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|Title:||Applying Machine Learning to Speech Processing in Hearing Aids|
|Advisor:||Bruce, Ian C.|
|Keywords:||Electrical and Computer Engineering;Electrical and Computer Engineering|
|Abstract:||<p>The neurophysiological basis of sensorineural hearing loss is thought to be hair cell damage or stria vascularis atrophy in the cochlea. The normal cochlea is responsible for a very complex, dynamic, nonlinear analysis and coding of acoustic signals, which is distorted by cochlear impairment. To overcome hearing loss, a typical hearing aid provides linear gain or some simple form of dynamic compression. However, such simple processing cannot fully compensate for the effects of cochlear impairment. In this thesis, machine learning is used to investigate more optimal speech processing schemes for hearing aids.</p> <p>A model of the auditory periphery is utilized to develop a set of neural predictors of human speech intelligibility. These are shown to have similar accuracy to acoustic predictors of intelligibility such as the articulation index. The neural predictors are then used as error metrics in a machine learning framework to train simple linear and compressive hearing aid algorithms. The results are consistent with empirically derived prescriptions for hearing linear gain and compression.</p> <p>It thus appears that to develop speech processing algorithms that provide greater benefits than those currently available in hearing aids, it is necessary understand more fully the distortions that are occurring in the cochlea due to hearing loss and to develop processing algorithms that specifically target compensation of these distortions. An analysis of the differences in compression, suppression and adaptation in the normal and impaired cochlea is performed using the model of the auditory periphery, and specific distortions are quantified. From this analysis, several speech processing algorithms are proposed that may more fully compensate for the effects of cochlear impairment on the neural representation of speech.</p>|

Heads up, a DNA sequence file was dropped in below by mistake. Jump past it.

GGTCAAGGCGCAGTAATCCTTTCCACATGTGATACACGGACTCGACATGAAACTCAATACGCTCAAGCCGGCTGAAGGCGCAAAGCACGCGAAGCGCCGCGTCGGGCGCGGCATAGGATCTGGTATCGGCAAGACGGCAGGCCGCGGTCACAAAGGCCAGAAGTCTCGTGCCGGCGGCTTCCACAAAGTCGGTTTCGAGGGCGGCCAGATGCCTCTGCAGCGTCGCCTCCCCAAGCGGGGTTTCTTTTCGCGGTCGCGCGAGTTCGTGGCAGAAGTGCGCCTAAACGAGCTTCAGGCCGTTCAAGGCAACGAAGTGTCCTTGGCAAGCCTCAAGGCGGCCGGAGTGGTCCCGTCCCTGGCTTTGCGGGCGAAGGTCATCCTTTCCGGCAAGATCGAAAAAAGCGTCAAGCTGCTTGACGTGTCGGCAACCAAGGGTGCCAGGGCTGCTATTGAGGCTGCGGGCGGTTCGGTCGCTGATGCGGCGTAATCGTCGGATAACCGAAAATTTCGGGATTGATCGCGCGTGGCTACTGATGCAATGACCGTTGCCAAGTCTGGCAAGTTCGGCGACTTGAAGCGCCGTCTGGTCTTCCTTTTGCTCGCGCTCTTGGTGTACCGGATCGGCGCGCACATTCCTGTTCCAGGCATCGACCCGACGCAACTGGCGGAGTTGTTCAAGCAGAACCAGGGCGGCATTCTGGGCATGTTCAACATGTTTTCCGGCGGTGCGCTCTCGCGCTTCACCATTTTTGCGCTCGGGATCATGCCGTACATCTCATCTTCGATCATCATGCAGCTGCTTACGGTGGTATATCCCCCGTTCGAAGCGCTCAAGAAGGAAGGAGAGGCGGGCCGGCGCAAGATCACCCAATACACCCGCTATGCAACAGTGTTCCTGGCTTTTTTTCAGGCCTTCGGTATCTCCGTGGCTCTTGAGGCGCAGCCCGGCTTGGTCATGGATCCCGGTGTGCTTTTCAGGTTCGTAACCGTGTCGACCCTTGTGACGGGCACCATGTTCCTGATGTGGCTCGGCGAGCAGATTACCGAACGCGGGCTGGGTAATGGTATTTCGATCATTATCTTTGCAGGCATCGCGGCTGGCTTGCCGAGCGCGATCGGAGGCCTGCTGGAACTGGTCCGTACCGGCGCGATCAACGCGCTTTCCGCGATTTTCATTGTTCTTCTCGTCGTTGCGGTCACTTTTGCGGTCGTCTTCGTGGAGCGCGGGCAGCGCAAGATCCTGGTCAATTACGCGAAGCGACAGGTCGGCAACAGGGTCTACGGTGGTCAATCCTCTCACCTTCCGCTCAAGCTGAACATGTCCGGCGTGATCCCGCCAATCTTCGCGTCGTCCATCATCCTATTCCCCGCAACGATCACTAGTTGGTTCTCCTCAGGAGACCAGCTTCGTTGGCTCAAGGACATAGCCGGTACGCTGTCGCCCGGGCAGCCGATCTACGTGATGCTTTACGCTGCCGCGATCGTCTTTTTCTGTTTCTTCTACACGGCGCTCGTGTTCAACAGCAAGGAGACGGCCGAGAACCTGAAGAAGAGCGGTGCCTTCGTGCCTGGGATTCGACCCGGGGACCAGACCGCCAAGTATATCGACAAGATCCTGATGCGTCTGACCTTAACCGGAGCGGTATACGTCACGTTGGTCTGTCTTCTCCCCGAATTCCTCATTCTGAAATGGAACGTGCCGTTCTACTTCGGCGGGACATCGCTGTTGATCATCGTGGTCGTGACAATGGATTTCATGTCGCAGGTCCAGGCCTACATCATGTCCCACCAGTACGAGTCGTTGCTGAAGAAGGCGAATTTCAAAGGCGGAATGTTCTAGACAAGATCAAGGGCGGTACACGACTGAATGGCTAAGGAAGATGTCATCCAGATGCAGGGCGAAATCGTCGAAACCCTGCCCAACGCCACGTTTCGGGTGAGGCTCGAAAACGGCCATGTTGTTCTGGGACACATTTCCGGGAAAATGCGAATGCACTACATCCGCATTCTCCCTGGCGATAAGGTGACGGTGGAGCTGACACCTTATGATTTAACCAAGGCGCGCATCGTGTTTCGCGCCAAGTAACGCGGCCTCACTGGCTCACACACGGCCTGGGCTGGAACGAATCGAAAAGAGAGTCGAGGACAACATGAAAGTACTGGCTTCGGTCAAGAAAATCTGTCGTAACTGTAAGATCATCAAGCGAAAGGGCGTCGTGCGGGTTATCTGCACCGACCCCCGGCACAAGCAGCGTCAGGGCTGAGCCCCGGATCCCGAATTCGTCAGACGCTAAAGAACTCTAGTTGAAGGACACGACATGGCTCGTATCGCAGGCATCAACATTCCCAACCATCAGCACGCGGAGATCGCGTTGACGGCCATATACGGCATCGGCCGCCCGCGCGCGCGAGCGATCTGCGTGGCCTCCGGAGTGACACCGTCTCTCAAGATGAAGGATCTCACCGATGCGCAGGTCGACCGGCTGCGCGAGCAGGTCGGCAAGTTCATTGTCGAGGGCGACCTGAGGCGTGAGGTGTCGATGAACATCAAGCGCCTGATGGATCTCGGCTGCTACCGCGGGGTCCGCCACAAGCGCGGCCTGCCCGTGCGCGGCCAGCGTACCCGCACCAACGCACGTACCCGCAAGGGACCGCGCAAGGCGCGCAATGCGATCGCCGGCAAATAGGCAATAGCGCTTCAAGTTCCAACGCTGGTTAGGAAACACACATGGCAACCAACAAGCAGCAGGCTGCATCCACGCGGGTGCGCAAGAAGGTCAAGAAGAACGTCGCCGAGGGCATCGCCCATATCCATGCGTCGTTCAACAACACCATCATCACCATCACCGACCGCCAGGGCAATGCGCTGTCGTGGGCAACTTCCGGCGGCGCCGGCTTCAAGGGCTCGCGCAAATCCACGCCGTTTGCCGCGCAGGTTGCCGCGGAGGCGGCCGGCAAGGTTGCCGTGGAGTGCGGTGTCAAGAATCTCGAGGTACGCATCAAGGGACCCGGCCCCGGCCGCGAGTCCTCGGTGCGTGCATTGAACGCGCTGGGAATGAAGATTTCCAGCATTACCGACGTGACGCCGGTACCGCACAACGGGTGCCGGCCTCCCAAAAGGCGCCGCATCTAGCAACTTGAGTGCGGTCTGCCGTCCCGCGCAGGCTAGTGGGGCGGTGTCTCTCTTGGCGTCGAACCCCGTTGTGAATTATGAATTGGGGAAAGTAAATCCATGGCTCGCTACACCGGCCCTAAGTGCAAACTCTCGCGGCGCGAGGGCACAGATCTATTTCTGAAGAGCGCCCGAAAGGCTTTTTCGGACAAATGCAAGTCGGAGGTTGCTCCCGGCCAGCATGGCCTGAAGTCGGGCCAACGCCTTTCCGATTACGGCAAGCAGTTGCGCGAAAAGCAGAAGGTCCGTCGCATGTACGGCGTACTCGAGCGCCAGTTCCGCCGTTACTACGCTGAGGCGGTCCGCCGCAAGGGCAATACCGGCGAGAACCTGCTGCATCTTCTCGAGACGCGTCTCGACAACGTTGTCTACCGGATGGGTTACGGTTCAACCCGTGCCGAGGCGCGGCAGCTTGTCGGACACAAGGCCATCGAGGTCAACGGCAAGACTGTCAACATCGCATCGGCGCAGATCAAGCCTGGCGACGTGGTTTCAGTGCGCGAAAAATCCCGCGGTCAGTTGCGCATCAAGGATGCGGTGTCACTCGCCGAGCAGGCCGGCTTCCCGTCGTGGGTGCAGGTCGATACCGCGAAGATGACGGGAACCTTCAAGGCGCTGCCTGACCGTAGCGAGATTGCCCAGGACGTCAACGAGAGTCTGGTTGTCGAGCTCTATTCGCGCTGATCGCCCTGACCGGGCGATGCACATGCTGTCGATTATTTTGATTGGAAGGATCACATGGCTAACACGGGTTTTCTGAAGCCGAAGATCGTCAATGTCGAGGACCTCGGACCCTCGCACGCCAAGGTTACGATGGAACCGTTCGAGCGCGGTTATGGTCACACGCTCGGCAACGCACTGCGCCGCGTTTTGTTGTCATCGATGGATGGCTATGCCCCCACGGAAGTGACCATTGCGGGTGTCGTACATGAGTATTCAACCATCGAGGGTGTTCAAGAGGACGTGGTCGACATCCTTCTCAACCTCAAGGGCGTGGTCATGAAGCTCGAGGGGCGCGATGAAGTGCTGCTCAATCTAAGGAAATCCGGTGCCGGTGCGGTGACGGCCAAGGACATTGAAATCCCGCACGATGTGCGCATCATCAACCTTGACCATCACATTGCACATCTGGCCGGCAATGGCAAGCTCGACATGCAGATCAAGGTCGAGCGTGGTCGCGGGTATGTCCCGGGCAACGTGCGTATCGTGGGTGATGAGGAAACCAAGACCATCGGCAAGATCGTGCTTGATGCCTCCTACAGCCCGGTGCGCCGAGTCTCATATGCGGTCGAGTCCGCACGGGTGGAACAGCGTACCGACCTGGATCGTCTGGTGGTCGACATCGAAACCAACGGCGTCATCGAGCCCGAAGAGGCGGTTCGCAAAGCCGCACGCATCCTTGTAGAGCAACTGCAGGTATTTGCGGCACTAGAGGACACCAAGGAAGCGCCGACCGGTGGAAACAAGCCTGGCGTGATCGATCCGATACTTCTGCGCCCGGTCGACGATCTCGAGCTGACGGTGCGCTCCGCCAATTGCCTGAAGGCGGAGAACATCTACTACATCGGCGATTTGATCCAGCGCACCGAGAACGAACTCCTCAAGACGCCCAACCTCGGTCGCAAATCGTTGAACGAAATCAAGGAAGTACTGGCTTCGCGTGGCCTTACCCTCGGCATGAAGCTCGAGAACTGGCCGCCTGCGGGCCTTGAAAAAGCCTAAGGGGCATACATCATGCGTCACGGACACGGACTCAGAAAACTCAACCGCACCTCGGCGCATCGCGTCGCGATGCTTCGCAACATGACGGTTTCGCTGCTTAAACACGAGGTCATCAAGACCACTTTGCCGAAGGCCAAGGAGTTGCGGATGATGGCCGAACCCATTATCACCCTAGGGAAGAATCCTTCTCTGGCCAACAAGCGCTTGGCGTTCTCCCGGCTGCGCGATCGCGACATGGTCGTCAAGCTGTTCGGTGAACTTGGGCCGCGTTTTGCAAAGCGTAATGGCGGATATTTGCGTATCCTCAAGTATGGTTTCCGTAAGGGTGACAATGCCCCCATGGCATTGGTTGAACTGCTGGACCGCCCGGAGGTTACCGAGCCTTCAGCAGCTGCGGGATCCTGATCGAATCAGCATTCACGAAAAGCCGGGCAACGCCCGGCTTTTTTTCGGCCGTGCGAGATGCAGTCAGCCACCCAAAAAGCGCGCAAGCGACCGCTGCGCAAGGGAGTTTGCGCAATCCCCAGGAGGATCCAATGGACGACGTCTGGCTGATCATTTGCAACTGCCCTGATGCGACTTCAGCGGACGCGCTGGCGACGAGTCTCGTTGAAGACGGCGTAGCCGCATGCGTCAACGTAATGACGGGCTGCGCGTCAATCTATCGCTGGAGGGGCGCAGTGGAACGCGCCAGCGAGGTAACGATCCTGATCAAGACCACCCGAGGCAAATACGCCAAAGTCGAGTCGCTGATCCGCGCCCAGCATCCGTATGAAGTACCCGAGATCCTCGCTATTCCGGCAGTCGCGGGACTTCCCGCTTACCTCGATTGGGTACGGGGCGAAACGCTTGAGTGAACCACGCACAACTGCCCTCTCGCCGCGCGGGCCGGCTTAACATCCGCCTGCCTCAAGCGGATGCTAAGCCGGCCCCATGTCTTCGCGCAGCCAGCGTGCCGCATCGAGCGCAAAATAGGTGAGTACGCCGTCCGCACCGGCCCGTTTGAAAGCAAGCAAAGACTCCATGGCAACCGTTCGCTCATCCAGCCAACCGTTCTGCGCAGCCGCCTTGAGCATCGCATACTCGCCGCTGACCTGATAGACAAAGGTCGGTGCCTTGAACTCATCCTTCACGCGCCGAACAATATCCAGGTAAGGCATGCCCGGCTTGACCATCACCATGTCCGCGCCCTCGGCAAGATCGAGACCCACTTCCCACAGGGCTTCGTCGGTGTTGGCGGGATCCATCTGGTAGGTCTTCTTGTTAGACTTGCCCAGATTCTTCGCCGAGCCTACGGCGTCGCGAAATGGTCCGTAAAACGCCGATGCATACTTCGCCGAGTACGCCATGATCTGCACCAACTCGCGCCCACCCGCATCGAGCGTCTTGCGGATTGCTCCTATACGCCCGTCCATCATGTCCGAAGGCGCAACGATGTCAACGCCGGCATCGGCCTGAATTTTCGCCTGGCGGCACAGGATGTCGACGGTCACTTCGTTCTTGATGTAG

|Appears in Collections:||Open Access Dissertations and Theses|
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